AstraZeneca has come under a lot of slack for its perceived poor communication and weaker results than its mRNA rivals, but the U.K. Big Pharma is still gunning in the COVID vaccine R&D game as its steps up to beat back new variants.
AZ said Monday morning that it has started testing its new COVID vaccine, known as AZD2816, as a tweaked version using the same platform as its authorized (though not in the U.S.) pandemic vaccine AZD1222, aka Covishield/Vaxzevria.
AZD2816 has been built using the same adenoviral vector platform as its existing vax, with minor genetic alterations to the spike protein based specifically on the so-called beta (B.1.351, South African) variant.
The beta variant vaccine contains 10 changes across the spike protein, many of which are also seen in other variants of concern and lead to effects such as, reduced ability of antibodies induced against the original virus to block cell entry (K417N, E484K, N501Y); increased infectivity compared to the original virus (D614G); and reduced sensitivity of neutralizing antibodies to the original virus (L452R).
“These modifications are only minor and in all other ways the two vaccines are the same,” AstraZeneca says.
It has today started giving the tweaked vax to patients in its new phase 2/3 trial, and it's set up to assess its safety and immunogenicity in both previously vaccinated and unvaccinated adults.
The trial will sign up around 2,250 participants across the U.K. (where the so-called delta or Indian variant is predominant) as well as South Africa, Brazil and Poland.
Under the trial, AZD2816 will be given to those who have previously been fully vaccinated with two doses of Vaxzevria or an mRNA vaccine at least three months after their last injection.
In non-vaccinated subjects, AZD2816 will be given as two doses, four or12 weeks apart, or given as a second dose following a first dose of Vaxzevria four weeks apart.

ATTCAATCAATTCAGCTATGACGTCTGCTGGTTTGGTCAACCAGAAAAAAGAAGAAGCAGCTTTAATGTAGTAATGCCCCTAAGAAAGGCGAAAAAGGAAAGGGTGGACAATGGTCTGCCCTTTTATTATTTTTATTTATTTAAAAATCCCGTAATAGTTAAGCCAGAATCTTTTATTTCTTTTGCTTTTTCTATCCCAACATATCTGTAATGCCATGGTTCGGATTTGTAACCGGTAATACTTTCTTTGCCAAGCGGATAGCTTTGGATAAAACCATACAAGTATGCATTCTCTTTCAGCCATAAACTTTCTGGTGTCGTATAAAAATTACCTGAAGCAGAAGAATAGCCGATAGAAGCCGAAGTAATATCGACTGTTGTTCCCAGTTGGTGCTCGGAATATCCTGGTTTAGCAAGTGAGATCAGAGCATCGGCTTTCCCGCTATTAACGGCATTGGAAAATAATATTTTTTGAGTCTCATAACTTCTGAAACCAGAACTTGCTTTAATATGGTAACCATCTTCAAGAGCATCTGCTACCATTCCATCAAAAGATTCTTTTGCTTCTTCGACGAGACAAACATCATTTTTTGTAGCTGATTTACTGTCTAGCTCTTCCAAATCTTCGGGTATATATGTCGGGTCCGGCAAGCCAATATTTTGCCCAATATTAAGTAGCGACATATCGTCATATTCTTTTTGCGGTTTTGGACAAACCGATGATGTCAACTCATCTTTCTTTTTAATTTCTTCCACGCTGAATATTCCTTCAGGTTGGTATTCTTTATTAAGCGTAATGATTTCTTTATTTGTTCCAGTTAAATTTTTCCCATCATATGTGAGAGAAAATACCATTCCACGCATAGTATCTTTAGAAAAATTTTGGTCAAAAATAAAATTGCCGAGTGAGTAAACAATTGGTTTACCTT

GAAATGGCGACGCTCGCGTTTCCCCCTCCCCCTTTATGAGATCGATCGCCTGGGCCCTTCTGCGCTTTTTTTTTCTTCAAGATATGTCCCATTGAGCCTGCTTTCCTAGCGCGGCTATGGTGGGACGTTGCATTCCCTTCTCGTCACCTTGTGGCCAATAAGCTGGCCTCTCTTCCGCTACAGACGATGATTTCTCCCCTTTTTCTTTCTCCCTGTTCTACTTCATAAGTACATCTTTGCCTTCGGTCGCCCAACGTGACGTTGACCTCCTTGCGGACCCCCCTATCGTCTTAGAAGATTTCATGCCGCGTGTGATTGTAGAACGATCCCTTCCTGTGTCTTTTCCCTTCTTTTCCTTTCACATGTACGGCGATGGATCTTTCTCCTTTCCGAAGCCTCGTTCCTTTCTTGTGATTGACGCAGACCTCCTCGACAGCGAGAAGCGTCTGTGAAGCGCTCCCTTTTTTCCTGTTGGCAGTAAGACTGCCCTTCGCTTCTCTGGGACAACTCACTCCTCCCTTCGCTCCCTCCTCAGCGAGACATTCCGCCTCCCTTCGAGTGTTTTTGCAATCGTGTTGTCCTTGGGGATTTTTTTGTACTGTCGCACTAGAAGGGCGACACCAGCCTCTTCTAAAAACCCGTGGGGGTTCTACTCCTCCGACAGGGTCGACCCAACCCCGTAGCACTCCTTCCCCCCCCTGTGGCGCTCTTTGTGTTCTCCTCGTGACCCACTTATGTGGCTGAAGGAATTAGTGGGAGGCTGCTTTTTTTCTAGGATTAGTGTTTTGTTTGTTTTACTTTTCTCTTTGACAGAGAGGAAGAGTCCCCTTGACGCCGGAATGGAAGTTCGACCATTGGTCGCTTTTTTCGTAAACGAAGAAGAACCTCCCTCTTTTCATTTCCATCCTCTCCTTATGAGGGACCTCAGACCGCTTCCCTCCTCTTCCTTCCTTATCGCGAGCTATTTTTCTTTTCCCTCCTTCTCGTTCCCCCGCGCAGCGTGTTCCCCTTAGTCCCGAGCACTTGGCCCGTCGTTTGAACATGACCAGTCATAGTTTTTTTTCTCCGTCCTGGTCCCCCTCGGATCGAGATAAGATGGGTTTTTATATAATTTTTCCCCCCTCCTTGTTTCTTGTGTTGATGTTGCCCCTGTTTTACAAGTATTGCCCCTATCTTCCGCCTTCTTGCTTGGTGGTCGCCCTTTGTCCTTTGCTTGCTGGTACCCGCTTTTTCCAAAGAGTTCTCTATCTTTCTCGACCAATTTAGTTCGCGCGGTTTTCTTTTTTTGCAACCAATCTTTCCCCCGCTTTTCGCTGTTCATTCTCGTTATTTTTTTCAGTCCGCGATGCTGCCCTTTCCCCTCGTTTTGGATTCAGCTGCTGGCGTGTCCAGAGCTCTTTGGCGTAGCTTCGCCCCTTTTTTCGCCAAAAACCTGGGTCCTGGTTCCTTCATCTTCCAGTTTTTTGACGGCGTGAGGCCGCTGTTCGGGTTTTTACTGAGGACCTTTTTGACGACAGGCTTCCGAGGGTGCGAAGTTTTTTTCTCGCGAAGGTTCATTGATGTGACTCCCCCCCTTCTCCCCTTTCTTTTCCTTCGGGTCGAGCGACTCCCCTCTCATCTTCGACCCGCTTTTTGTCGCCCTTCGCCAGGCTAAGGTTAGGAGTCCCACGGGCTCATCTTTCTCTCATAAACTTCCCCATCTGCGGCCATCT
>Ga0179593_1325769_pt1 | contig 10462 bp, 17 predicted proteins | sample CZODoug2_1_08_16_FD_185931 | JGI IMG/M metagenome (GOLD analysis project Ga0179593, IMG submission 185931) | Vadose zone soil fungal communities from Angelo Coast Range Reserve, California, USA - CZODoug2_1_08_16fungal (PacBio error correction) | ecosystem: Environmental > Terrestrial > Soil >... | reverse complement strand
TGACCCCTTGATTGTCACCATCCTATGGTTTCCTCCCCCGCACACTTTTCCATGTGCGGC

The company will, however, likely need to keep a very close eye on safety given the still rare but mounting safety issues from its vaccine causing potentially fatal clots in a small number of those taking it in the real world. Many countries in Europe have already decided against using the vaccine, or restricted its use in younger adults who appear more at risk of these clots.
Efficacy will also be closely watched: AZ’s vaccine is seen as a second-tier solution against the new mRNA vaccines used now predominantly in the U.K., U.S. and Israel, though it's cheaper and easier to move around the globe given that it is not as protective compared to its rivals.
Given how close the new vaccine is to the old, it is hard to see how easily issues over safety and efficacy will be overcome, and, in a relatively small trial, safety too may be difficult to full ascertain when compared to a larger rollout.
In the U.S., it already looks unlikely that AZ will be given the nod for its original vaccine, given the high success rate of Pfizer-BioNTech and Moderna’s mRNA vaccines, which have proved pretty solid against new variants, though they have not been free of safety woes given that both, and Pfizer's especially, have been linked to a rare heart condition known as myocarditis, notably in younger males taking the shot.
If its variant booster wins through in the trial, it remains to be seen just how well it will be taken up.
“It is important we continue to stay ahead of genetically distinct variants of the coronavirus. AZD2816 should help broaden individuals immune response against emerging variants of concern,” said Mene Pangalos, Ph.D., executive vice president of biopharmaceuticals R&D as AstraZeneca.
“Initiating the phase 2/3 trial for AZD2816 means we can be prepared should a variant vaccine be required in the future.”
Initial data from the trial is expected later this year and, once available, “will be submitted to regulators for assessment as a next-generation booster vaccine and through an expedited regulatory pathway,” the company said.